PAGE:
Unfortunately, Dr. Jamal Barzinji passed away in 2015, leaving his family and friends to discuss how they should preserve his remarkable life and legacy. The group was represented by my father, Dr. Yaqub Mirza, who had discussed firsthand with Dr. Barzinji what he wanted in terms of reform of education in Muslim majority countries and had worked closely with him on the various university projects. Dr. Mirza had become a Shenandoah University (SU) trustee and felt that SU would be able to continue this legacy, especially in it being nimble, teaching-focused and entrepreneurial. He approached Shenandoah President Tracy Fitzsimmons, Ph.D., in 2016, to discuss the various options, since she had met Dr. Barzinji several times and had gotten to know him fairly well. Collectively, they came up with the “Barzinji Project for International Collaboration to Advance Higher Education,” which would work on reform of education with a special focus on Muslim-majority societies. The original proposal stated, “Together, participating universities will explore issues surrounding higher education reform in a range of political, cultural, and economic environments, recognizing that globalization requires higher education institutions to collaboratively develop best practices that are effective in various local contexts, prioritizing cross-cultural communication as a tool for co-construction.” Key to the project was embracing Dr. Barzinji’s belief that higher education was a means for social good and that it should have a global and collaborative focus. The Barzinji Project thus adopted his quote that “respect for humanity is the foundation of all interaction” as a key building block and embraced his legacy as an “intellectual education and community builder who advocated for collective action on pressing contemporary issues.”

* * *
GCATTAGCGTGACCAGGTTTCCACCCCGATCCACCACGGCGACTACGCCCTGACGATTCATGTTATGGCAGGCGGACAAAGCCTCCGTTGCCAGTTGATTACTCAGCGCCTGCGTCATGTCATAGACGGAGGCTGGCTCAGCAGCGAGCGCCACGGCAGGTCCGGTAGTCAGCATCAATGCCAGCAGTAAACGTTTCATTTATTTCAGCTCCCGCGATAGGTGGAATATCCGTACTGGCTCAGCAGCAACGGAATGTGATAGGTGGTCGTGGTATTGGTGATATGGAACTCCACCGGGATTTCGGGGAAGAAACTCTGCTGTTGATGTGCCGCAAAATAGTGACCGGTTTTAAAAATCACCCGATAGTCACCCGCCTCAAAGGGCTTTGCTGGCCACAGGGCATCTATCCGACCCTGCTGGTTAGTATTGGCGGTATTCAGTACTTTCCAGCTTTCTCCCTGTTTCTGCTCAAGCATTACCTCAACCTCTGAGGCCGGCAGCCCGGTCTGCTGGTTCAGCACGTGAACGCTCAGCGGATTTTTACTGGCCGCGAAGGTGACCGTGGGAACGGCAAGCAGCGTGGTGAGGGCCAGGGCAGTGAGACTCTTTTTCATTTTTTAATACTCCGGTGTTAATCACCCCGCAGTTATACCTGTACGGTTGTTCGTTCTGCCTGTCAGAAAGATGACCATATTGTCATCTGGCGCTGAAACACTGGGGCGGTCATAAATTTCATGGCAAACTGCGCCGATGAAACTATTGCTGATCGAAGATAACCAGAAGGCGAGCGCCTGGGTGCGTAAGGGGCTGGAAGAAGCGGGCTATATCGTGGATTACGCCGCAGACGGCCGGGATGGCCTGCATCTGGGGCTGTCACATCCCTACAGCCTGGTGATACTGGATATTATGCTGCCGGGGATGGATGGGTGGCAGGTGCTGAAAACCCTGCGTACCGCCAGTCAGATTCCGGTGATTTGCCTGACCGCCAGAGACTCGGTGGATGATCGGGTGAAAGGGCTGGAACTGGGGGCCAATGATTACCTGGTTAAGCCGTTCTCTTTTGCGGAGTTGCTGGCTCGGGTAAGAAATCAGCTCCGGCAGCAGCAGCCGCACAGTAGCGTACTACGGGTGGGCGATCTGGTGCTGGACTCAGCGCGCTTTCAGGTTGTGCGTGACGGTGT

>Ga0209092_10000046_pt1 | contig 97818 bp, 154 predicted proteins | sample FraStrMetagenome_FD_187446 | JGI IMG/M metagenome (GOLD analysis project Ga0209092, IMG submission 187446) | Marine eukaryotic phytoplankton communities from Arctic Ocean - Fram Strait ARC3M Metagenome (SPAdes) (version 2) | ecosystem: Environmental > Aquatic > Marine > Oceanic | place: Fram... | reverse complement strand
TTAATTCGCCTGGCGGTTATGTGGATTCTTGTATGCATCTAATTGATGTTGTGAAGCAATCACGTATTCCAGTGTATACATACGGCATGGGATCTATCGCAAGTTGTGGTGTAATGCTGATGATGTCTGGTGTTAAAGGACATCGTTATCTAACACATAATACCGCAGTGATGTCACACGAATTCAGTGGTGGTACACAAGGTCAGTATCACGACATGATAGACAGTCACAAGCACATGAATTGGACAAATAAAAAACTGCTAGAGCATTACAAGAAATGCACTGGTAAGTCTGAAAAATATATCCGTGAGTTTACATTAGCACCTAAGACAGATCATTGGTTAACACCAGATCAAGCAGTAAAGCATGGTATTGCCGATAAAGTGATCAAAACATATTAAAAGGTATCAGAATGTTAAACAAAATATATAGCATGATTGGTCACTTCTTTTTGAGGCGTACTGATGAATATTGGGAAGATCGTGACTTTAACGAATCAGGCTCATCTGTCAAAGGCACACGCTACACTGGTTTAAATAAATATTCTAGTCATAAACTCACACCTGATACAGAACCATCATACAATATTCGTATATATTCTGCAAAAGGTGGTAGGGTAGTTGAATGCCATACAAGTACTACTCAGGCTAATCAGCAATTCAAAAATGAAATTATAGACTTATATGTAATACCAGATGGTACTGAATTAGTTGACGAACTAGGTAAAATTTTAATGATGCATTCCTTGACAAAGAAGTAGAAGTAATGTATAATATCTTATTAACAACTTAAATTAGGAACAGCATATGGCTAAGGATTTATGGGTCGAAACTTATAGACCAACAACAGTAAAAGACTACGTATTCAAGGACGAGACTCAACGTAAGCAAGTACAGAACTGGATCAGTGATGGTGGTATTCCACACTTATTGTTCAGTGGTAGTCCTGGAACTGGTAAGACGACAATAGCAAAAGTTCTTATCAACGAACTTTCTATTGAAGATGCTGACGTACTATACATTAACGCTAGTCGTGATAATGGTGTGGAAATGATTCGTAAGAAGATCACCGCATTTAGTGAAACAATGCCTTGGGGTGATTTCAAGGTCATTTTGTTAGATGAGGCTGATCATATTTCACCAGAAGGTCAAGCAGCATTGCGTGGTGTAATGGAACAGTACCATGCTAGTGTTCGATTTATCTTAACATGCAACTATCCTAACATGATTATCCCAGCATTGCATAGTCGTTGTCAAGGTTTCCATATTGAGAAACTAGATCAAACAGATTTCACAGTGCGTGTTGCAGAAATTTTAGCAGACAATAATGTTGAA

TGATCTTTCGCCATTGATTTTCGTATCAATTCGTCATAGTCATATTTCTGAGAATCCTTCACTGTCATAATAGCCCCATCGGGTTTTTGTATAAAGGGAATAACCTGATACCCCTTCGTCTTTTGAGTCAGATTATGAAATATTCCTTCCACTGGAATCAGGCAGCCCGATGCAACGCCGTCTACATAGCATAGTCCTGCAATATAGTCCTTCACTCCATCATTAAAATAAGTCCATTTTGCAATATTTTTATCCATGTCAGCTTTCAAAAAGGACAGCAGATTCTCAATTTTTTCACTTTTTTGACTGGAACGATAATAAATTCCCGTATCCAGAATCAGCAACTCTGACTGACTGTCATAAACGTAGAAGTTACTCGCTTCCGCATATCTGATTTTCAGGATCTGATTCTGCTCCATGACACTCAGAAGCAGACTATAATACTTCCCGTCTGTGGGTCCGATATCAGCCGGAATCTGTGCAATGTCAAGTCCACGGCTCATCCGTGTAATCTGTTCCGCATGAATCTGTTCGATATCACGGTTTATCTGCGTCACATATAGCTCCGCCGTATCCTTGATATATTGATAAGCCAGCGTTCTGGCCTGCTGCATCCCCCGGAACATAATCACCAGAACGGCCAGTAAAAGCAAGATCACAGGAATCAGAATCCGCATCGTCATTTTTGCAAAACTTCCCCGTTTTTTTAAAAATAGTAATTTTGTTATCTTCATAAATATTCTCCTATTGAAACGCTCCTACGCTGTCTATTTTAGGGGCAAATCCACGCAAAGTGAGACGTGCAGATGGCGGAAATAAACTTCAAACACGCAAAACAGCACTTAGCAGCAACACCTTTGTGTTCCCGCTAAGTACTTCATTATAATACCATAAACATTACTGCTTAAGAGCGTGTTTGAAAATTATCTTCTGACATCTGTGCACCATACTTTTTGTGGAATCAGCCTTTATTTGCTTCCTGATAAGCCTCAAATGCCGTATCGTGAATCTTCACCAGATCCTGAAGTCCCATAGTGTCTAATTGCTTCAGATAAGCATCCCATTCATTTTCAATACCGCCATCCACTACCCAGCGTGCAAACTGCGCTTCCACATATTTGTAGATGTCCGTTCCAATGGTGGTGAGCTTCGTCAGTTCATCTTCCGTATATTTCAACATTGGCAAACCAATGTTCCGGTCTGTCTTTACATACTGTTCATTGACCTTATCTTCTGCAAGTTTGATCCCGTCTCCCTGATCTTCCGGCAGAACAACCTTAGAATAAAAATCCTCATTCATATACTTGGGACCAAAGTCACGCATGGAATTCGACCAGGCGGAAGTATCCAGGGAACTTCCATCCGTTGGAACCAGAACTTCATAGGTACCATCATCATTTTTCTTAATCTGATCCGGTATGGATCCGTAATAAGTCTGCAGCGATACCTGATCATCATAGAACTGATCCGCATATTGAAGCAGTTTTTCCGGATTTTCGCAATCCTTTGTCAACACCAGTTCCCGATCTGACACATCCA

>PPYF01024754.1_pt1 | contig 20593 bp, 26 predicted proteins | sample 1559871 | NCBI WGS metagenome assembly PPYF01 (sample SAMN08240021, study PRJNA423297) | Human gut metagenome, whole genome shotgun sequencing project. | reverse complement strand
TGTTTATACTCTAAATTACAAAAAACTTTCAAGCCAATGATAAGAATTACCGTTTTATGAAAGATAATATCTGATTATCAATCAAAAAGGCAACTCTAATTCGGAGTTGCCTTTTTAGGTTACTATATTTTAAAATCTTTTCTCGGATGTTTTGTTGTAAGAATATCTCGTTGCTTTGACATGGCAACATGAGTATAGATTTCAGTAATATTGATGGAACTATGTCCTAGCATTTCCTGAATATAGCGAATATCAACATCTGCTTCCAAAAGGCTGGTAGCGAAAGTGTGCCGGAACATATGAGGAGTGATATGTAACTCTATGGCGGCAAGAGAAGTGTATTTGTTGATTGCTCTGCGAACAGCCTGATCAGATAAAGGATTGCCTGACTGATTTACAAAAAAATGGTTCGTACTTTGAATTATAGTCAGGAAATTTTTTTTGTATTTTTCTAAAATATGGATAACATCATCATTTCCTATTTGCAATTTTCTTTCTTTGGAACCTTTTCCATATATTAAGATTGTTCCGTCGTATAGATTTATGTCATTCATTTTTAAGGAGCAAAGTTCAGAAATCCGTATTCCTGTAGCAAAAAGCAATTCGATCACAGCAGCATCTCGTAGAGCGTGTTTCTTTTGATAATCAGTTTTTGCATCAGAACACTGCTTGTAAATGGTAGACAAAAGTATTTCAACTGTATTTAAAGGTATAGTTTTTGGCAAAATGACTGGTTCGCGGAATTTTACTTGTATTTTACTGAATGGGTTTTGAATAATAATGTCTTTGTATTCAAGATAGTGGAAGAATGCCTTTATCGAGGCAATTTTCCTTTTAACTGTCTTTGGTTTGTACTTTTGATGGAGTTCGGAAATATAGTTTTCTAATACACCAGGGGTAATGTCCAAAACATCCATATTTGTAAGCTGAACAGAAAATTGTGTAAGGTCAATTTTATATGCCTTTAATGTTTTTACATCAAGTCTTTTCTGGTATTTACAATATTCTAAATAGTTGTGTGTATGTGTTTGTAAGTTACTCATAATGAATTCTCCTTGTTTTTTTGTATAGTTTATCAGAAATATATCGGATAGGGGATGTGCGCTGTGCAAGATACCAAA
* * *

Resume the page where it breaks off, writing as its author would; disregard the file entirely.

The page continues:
Caption: Dr. Barzinji and Dr. Mirza speak about reform of education in Woodstock, Virginia, located in the Shenandoah Valley.
I was eventually hired as the first project director in 2018 by then-Provost Adrienne Bloss, Ph.D., who was a key formulator and advocate for the project. At the time, I was on a pre-tenure sabbatical at another college, but becoming director of the Barzinji Project was appealing because it was an opportunity for me to help live out Dr. Barzinji’s legacy, as he was somebody I knew personally, respected and liked. As noted above, I had grown up listening to his sermons and had even was a teaching assistant for one of his classes regarding the higher objectives of Islam. As a child, I remember experiencing his hospitality by going to his house for dinners and seeing him serve food to his guests. In particular, I admired his ability to be an intellectual and community builder simultaneously and to always keep in mind the connection between theory and practice. Moreover, leading a truly global project was exciting (especially in an era of nativism), and combating Islamophobia through in-person exchange had always been a key part of my pedagogy.
Selecting Partner Institutions